DALLAS, TX — What may be the largest-ever Bible translation campaign on social and digital media is inviting people to join one of the most inspirational “crowd-funding” opportunities in the world — and demonstrate the “power of one verse” to change a life forever.
The “I Want to Know” campaign gives everyone the opportunity to sponsor the translation of one “life-changing” Bible verse. It’s spearheaded by illumiNations, an alliance of the world’s leading Bible translation organizations.
Translators say 3,800 “language communities” worldwide currently don’t have a complete Bible — and more than 2,000 of them don’t yet have a single verse of Scripture.
One Verse Changes Everything
“One billion people still don’t know what God’s Word has to say to them,” said Mart Green, ministry investment officer at Hobby Lobby and an avid illumiNations supporter. “You and I have the opportunity to change someone’s life forever, because just one verse has tremendous power.”
For $35, people can sponsor the translation of one verse of Scripture. They can also advance the cause by sharing their favorite verse with others on social media using the hashtag #IWTKBible.
According to Christian Today, the three most popular Bible verses in America are:
- “For God so loved the world that he gave his one and only Son, that whoever believes in him shall not perish but have eternal life.” (John 3:16, NIV)
- “‘For I know the plans I have for you,’ declares the Lord, ‘plans to prosper you and not to harm you, plans to give you hope and a future.” (Jeremiah 29:11, NIV)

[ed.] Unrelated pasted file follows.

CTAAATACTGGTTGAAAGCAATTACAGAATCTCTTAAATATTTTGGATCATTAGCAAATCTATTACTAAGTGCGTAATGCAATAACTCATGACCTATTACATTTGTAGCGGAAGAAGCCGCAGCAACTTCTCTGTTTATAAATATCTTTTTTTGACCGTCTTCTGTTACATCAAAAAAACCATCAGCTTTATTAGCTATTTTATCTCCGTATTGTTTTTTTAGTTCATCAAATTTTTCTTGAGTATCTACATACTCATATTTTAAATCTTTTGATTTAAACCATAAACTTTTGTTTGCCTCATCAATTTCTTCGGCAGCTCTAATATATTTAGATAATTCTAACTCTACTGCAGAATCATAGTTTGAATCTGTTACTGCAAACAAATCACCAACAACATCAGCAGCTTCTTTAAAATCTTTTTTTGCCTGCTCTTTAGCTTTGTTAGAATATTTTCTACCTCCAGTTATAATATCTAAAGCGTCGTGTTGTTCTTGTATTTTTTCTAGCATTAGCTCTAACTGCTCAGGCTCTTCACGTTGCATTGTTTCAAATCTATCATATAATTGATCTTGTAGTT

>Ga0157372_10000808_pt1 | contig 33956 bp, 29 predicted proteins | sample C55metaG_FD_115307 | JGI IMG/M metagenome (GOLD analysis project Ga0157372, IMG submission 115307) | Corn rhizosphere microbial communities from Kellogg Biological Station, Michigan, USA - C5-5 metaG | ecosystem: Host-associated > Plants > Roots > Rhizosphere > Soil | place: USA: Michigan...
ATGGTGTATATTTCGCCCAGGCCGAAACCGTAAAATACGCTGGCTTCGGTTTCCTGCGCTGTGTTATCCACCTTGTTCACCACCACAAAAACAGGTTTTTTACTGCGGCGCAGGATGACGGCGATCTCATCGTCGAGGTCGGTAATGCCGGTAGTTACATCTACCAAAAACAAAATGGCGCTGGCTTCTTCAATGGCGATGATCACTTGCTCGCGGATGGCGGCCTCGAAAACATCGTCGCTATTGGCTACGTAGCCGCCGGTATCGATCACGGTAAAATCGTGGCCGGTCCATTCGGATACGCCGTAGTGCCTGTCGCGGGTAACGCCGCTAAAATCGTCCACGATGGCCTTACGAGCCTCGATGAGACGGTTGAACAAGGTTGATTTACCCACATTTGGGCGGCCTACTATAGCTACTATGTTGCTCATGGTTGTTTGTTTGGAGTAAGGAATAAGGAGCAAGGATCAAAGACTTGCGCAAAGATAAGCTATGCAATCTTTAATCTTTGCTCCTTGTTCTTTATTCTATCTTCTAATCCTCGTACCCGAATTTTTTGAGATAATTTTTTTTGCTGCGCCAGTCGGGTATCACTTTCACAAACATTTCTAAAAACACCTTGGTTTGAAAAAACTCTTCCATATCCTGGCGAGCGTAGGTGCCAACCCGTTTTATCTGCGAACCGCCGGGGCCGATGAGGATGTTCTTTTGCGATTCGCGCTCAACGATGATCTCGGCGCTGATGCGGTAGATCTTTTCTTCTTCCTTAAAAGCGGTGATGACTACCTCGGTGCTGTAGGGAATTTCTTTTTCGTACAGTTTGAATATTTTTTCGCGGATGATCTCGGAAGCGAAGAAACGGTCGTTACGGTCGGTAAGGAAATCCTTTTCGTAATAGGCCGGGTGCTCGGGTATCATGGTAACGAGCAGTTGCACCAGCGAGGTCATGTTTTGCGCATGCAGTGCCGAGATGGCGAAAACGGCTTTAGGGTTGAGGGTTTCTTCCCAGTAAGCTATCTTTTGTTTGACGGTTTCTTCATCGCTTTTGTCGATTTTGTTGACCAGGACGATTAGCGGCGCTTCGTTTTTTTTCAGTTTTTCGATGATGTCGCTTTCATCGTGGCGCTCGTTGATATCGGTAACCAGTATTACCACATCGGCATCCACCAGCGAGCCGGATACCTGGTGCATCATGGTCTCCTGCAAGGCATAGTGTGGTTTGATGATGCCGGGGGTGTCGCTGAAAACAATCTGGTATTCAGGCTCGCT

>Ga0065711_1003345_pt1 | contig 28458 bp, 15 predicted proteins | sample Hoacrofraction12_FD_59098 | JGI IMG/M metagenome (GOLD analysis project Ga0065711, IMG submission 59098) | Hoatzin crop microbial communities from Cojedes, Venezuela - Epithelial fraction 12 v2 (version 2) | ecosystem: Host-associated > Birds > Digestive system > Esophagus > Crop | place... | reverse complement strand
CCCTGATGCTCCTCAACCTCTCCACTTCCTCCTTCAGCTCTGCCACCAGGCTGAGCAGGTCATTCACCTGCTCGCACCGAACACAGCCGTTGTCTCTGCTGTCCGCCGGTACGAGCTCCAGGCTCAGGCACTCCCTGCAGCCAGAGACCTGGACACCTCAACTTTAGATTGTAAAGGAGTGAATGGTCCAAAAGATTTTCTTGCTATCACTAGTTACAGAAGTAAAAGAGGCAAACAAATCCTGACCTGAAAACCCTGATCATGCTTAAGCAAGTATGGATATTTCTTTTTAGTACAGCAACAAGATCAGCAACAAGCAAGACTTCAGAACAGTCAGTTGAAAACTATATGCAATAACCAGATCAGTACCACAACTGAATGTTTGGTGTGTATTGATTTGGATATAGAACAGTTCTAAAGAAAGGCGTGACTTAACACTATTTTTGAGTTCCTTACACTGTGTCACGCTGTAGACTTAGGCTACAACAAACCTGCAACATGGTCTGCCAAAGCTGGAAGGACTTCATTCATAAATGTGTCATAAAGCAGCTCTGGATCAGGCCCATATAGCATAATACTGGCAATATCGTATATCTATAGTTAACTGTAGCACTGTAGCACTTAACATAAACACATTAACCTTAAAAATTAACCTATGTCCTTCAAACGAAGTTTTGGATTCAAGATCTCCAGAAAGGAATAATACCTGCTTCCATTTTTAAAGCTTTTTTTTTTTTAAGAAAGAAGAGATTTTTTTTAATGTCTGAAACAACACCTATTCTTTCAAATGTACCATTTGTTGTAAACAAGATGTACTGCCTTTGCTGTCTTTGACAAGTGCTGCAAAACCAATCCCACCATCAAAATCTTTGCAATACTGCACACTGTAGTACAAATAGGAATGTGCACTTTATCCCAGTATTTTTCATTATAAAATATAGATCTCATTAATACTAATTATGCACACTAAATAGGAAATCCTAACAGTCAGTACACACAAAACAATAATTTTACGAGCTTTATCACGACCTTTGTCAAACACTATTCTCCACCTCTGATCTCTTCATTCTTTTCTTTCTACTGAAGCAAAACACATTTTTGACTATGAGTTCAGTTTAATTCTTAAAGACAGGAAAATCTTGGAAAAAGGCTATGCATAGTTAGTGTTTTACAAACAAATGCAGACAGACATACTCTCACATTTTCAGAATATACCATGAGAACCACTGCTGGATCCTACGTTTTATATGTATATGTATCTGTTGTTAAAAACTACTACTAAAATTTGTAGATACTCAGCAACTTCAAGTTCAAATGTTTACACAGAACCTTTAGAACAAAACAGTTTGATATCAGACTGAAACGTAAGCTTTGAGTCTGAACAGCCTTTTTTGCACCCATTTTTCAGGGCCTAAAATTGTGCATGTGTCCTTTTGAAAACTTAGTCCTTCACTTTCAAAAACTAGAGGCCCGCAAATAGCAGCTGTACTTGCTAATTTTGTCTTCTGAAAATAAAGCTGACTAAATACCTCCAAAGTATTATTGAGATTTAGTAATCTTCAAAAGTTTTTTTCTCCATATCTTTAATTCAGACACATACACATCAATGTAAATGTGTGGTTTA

- “I can do all this through him who gives me strength.” (Philippians 4:13, NIV)
The illumiNations partner agencies have thousands of real-life stories showing how Bible verses continue to create shockwaves around the world, transforming lives on every continent. Stories include:
- In Ukraine, Oleksandr and his wife were told they’d never be able to have children. When she miraculously became pregnant, the couple read Bible verses to their unborn child. Later, doctors told the amazed couple: “You’re having twins!”
- In Uganda, Tomson heard a Bible verse in his own language for the first time: “What do you benefit if you gain the whole world but lose your own soul?” (Matt.16:26, NLT). He fell to the ground, hugging the Bible. “I’ve done so many bad things in my life, but now salvation has come to me.”
- In Colombia, Christian and Milena — a Deaf couple — were on the brink of divorce when a pastor shared Bible verses with them in their own sign language. Tears flowed as the couple realized the depth of God’s love for them. They restored their relationship — and now help others experiencing marriage difficulties.
- In Suriname, Medai battled depression and fear. After hearing verses from the Bible in her own language for the first time, she said: “The fear inside me [is] gone.” Inspired by the Scriptures, she wrote worship songs that God used to help fan the flames of a spiritual revival.
- In Nigeria, Solomon described what it meant to have the Bible — and verses like John 3:16 — in his own language for the first time. “Without this Bible, it was like we lacked God’s presence; but with it, we have reached the Promised Land.”
‘Bible For All’ in 12 Years
illumiNations says it wants everyone to have access to the Bible by 2033 — a target the group calls its “All Access Goals.”
It means 95% of the world’s population will have access to a full Bible, 99.96% will have access to a New Testament, and 100% will have access to at least some Scripture.
illumiNations is an alliance of 10 Bible translation organizations committed to providing all people access to Scripture by 2033. Partners include American Bible Society, Biblica, Deaf Bible Society, Lutheran Bible Translators, Pioneer Bible Translators, Seed Company, SIL International, United Bible Societies, The Word for the World and Wycliffe Bible Translators USA. Learn more at illuminations.bible.
Press Kit: https://illuminations.bible/know-presskit
CONTACT: Gregg Wooding, 972-567-7660, email@example.com
Source: Christian News Wire, Largest-Ever Bible Translation Effort Demonstrates ‘Power of One Verse’